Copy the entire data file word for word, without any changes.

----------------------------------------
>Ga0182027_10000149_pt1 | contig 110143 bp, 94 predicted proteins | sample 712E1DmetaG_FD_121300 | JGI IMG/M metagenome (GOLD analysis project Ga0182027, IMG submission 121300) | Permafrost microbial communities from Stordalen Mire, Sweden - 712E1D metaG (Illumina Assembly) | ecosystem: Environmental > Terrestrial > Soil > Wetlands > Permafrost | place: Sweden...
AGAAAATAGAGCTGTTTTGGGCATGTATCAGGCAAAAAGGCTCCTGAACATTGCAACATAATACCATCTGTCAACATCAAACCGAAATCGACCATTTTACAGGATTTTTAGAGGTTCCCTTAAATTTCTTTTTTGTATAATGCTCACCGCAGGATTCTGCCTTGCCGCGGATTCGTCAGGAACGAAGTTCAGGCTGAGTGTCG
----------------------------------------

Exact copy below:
>Ga0182027_10000149_pt1 | contig 110143 bp, 94 predicted proteins | sample 712E1DmetaG_FD_121300 | JGI IMG/M metagenome (GOLD analysis project Ga0182027, IMG submission 121300) | Permafrost microbial communities from Stordalen Mire, Sweden - 712E1D metaG (Illumina Assembly) | ecosystem: Environmental > Terrestrial > Soil > Wetlands > Permafrost | place: Sweden...
AGAAAATAGAGCTGTTTTGGGCATGTATCAGGCAAAAAGGCTCCTGAACATTGCAACATAATACCATCTGTCAACATCAAACCGAAATCGACCATTTTACAGGATTTTTAGAGGTTCCCTTAAATTTCTTTTTTGTATAATGCTCACCGCAGGATTCTGCCTTGCCGCGGATTCGTCAGGAACGAAGTTCAGGCTGAGTGTCG